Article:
National Center for Learning Disabilities

Facebook Twitter Google Pinterest NCLD YouTube

Take Action

A- A A+

Four Important Signs That Your Child’s IEP Is Working

Signs - IEP WorkingThe Individualized Education Program (or IEP) lays out the school’s commitment to provide special education and related services to your child. Developed annually, an IEP must be tailored to the individual needs of your child, with your involvement and input. Once formulated, the IEP becomes your roadmap to track your child’s progress throughout the year.

Here Are Four Important Signs That Your Child’s IEP Is Working

  1. Your child’s IEP has been reviewed by all teachers and related service providers.

    All school personnel involved with your child’s education should be aware of and have access to your child’s IEP. This includes general education teachers, special education teachers, and any providers of related services such as speech/language.

    Everyone should be knowledgeable about your child’s learning disability and its impact on all aspects of learning and behavior. Everyone should be clear regarding any instructional support, accommodations, or other services that must be provided your child and the role each must play in making certain they are provided consistently.

  2. Your child is receiving behavorial supports, if needed.

    Every IEP must consider the student’s need for behavioral interventions if behavior impedes the student’s learning or that of others. If your child requires such support, the IEP should clearly spell out what interventions are required. All those involved in your child’s education should be aware of behavior challenges and how they are to be addressed.

  3. Your child has access to assistive technology and accessible instructional materials.

    Confirm that your child is being provided with any assistive technology (AT) and/or accessible instructional materials (AIM) listed in the IEP. This includes any training your child needs in order to use the AT or AIM, and any training you might need to assist your child. Simply asking your child about use of AT and AIM is a good way to determine if what’s been promised in the IEP is actually happening.

  4. You are receiving regular progress reports from the school.

    IDEA requires that parents be provided with regular reports of progress toward each of the annual goals in their child’s IEP. These progress reports must be provided as frequently as reports are provided for all students.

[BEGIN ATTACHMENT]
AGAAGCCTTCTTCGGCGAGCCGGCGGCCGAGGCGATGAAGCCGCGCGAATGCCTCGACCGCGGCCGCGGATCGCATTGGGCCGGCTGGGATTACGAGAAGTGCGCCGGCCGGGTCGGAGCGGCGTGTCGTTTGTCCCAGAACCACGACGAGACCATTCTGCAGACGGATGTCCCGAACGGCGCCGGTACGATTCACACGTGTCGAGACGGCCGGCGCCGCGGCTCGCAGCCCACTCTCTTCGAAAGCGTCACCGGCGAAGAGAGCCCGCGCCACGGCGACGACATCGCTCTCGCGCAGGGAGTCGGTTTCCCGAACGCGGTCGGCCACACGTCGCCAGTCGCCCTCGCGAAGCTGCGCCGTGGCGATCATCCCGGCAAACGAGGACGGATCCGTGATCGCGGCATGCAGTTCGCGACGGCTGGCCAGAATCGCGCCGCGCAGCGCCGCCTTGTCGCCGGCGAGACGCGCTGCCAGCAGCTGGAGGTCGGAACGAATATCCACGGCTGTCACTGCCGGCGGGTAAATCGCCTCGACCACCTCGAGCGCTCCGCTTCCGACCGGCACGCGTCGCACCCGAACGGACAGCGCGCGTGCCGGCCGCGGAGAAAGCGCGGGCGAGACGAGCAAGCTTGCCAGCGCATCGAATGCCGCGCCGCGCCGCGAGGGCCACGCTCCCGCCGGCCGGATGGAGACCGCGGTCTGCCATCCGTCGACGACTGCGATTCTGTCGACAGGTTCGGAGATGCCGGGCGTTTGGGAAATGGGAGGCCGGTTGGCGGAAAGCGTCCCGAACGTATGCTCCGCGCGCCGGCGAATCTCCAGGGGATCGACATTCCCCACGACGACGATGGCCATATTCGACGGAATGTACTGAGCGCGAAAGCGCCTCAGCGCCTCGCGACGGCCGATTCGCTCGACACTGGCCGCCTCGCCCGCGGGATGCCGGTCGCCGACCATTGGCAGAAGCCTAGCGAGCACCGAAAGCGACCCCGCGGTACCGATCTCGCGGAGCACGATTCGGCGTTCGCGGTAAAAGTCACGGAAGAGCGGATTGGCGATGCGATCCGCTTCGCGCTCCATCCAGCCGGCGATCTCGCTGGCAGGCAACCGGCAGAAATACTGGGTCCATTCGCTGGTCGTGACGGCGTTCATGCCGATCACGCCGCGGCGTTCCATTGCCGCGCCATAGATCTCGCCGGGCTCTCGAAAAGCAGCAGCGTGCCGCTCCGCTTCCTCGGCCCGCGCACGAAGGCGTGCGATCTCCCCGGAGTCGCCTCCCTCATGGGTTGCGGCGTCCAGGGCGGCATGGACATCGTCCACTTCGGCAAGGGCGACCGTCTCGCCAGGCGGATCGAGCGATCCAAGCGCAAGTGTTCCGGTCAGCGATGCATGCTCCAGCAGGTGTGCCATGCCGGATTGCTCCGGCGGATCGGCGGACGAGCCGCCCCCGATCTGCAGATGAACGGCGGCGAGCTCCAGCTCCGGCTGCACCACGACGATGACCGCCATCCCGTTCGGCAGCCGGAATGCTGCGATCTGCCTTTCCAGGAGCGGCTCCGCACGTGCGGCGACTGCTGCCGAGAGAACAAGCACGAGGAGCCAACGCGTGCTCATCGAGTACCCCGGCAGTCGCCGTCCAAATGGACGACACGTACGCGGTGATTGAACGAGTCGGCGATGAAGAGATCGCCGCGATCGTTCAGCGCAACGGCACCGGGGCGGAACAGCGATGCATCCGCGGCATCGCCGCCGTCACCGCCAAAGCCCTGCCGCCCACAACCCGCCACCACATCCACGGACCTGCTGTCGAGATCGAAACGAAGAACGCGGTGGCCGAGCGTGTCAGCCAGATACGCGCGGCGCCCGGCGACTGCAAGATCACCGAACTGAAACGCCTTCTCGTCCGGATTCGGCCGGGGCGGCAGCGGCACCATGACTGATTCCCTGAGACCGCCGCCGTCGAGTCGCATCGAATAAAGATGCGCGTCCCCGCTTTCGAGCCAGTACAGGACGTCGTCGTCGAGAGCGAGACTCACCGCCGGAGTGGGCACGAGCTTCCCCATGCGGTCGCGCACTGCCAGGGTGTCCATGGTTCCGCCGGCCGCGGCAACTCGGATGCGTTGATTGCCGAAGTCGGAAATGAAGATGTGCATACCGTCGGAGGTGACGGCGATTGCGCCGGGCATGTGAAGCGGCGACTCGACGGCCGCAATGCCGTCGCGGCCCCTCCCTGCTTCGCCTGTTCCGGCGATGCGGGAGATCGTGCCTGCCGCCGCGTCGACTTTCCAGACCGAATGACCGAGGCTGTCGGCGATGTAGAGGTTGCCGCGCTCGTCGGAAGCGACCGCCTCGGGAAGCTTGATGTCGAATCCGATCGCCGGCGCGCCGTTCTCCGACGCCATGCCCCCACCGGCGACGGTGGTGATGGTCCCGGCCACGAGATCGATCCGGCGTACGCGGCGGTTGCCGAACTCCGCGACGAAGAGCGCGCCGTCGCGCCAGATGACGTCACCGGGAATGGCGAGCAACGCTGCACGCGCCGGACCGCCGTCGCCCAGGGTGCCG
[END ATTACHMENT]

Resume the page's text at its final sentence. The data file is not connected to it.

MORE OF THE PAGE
Reports should involve objective measures—such as results gathered by curriculum-based measurement and standardized tests—and should not rely on any one single measure. A combination of measures will best document your child’s progress and show if the special services are meeting your child's needs. Teacher observation and teacher-given grades alone are not appropriate measures of student progress.

    If your child’s progress will not result in accomplishing the annual goal, expect to be given information on how the instruction will be changed in order to speed up progress. If progress is more than predicted, consider re-writing the goal to reflect more progress.

 

What to Do If Your Child’s IEP Isn’t Working

While your child’s IEP must be reviewed each year, if you feel that your child’s IEP is not providing appropriate progress before the annual review time, you can (and should) request a meeting to review and revise it.

Always make your request in writing. Provide times that are convenient for you to meet, either in person or by alternative means such as conference call, and a date by which you expect the meeting to be convened. Changes can be made to your child’s IEP by developing a written document that amends or modifies your child’s current IEP. There is no need to convene an IEP team for the purpose of making changes. If changes are made, the school must ensure that everyone involved with your child’s education is made aware of the changes.
iep-headquarters




Candace Cortiella is Director of The Advocacy Institute, a nonprofit focused on improving the lives of people with disabilities through public policy and other initiatives. The mother of a young adult with learning disabilities, she lives in the Washington, D.C., area.

Tags: ensure-success